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Forget Barbie: Female engineer revolutionizes toy industry

Sarah Lybrand

Debbie Sterling doesn’t just want to sell toys – she wants to give every girl in America a tool belt for building a better future. So she developed a toy featuring a female character who solves engineering problems using storytelling and construction sets.

Sterling founded GoldieBlox, recently named People’s Choice and Educational Toy of the Year at the New York Toy Fair. This Oakland, Calif.-based company aimed at getting young girls excited about science and engineering blew past their fundraising goals in 2012, raising over $285,000 on crowd-funding site Kickstarter. And in about a year’s time, the company has gone from a few household scraps put together in Sterling’s living room to a complete box-set on the shelves of Toys R Us, Target, and over a thousand mom-and-pop toy stores across the U.S. and Canada. Though the company won't disclose their annual revenue to date, it's safe to say that Goldie is poised to be a household name among grade school girls. 

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Sterling’s ultimate aim is to spark girls’ interest in engineering and technology. “Around age 8 is when you see girls losing interest in [STEM subjects like science, technology], engineering and math,” she says. Sterling thinks this is because for the past hundred years or so, construction toys have been overtly marketed to boys – a fact which becomes immediately apparent when you step into the toy aisle at your local box store: pink princesses and Barbie for girls, sitting right beside educational characters like Bob the Builder and Sid the Science Kid marketed to boys. This reality hasn't changed much from when Sterling was a kid, so much so that when her math teacher suggested she study engineering in college, Sterling was confused why her teacher thought she’d make a good train conductor. “I really had no idea what engineering was!” she says.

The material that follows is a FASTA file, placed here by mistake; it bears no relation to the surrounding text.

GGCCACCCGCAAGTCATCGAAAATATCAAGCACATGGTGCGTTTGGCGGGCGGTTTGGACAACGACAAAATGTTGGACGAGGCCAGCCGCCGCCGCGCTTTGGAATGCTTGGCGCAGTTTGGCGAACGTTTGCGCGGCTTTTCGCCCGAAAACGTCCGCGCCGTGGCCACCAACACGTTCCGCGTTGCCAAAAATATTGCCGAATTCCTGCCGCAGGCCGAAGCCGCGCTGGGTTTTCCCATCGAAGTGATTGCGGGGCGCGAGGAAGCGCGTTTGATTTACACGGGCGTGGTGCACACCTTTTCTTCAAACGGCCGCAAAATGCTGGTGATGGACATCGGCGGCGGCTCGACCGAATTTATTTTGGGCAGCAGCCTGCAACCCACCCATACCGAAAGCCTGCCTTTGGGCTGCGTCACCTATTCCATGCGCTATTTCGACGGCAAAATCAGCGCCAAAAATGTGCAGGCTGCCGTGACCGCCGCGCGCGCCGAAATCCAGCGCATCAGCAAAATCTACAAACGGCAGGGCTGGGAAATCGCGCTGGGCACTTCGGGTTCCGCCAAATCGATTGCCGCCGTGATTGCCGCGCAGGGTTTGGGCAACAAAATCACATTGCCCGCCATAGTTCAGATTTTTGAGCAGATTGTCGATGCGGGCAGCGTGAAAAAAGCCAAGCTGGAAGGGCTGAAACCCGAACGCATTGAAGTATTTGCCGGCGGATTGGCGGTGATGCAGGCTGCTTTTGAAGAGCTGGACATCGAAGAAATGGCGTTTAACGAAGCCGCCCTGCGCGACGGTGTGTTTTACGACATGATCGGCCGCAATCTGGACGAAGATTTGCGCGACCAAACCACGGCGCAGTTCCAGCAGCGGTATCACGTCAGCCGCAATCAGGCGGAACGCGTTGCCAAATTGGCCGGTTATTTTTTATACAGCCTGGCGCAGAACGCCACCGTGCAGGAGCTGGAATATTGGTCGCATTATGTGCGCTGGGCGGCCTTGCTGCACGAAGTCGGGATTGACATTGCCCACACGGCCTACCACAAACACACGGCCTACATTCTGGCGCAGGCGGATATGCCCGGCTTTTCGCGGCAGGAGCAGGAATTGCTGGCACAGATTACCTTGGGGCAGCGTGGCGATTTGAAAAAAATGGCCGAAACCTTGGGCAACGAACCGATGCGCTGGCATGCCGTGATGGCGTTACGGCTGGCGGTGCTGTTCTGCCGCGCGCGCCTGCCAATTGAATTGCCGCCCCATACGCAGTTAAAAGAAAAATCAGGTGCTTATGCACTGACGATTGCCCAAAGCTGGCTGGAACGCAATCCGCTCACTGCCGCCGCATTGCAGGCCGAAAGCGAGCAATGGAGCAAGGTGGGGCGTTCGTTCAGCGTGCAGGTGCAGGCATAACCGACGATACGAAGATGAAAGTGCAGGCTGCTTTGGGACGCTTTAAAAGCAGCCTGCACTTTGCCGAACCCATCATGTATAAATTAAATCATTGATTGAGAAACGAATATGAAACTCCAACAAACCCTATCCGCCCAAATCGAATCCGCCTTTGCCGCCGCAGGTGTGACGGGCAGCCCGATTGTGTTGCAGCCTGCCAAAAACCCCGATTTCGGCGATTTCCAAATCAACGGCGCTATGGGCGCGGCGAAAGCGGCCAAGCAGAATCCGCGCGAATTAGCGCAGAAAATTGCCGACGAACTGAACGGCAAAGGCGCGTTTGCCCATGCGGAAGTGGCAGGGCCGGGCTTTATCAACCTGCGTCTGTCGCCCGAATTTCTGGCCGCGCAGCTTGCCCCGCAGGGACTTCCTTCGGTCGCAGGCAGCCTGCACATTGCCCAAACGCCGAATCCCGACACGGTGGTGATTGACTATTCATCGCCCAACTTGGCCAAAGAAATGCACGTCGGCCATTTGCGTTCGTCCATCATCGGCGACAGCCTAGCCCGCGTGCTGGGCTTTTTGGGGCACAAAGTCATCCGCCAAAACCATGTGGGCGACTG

As a freshman at Stanford University, however, she took her teacher's advice and enrolled in Mechanical Engineering 101. “The second I stepped inside, I nearly turned around and walked out,” she recalls. With few women in the class, she found herself alone in small working groups, often feeling intimidated and ignored by her male classmates. Sterling says she still faces some of that today. “I think this is what fuels my fire.”

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It was during an “ideas brunch” among Sterling’s forward-thinking San Francisco friends that a fellow female engineer lamented that there were no “pink legos” out there for girls. It was then that the idea for GoldieBlox began to take shape. “As she was talking it was like an epiphany, that this was what I was born to do. Ever since that day it was all I could think about,” Sterling says.

Sterling began prototyping with materials she found at home, and signed up for babysitting gigs to test her ideas on real kids. From these experiments she discovered that girls favored reading, often naming books among their favorite toys. “And I thought, why not combine reading and building?”

Though Sterling and her friend planned to go into business together, ultimately it was Sterling who quit her job in the fall of 2012. She launched GoldiBlox with a Kickstarter video featuring an elaborate Rube Goldberg machine, set to the Beastie Boys song, “Girls.” The video went viral, and though the start-up was slapped with a lawsuit for the spoof (the case was dismissed in April), this minor controversy only further catapulted Goldie into the limelight. “We ended up selling tens of thousands of toys online, before we’d actually ever made and shipped a single one,” says Sterling.

Perhaps it's been beating out the 15,000 rivals to win Intuit’s 2014 Small Business, Big Game contest that has been Goldie Blox's biggest break, becoming the very first small business to air a national ad during the Super Bowl. And Sterling refuses to stop there – she hopes Goldie will become a character brand that will one day include toys, cartoons and videogames. “I want her to be a role model for kids. Girls deserve that -- we shouldn’t underestimate them.”

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Video produced by Sarah Lybrand; co-produced by Jessica Ashford & Emily Sharnhorst. Production by Michael Manas, Richard Rella, David Dellaria, Maryann Vanderventor, and Matthew Smith. Edited by Sean Elms. Graphics by Todd Tanner and Adam Saul For Yahoo! Studios. Executive Producers: Russ Torres and Peter Gorenstein.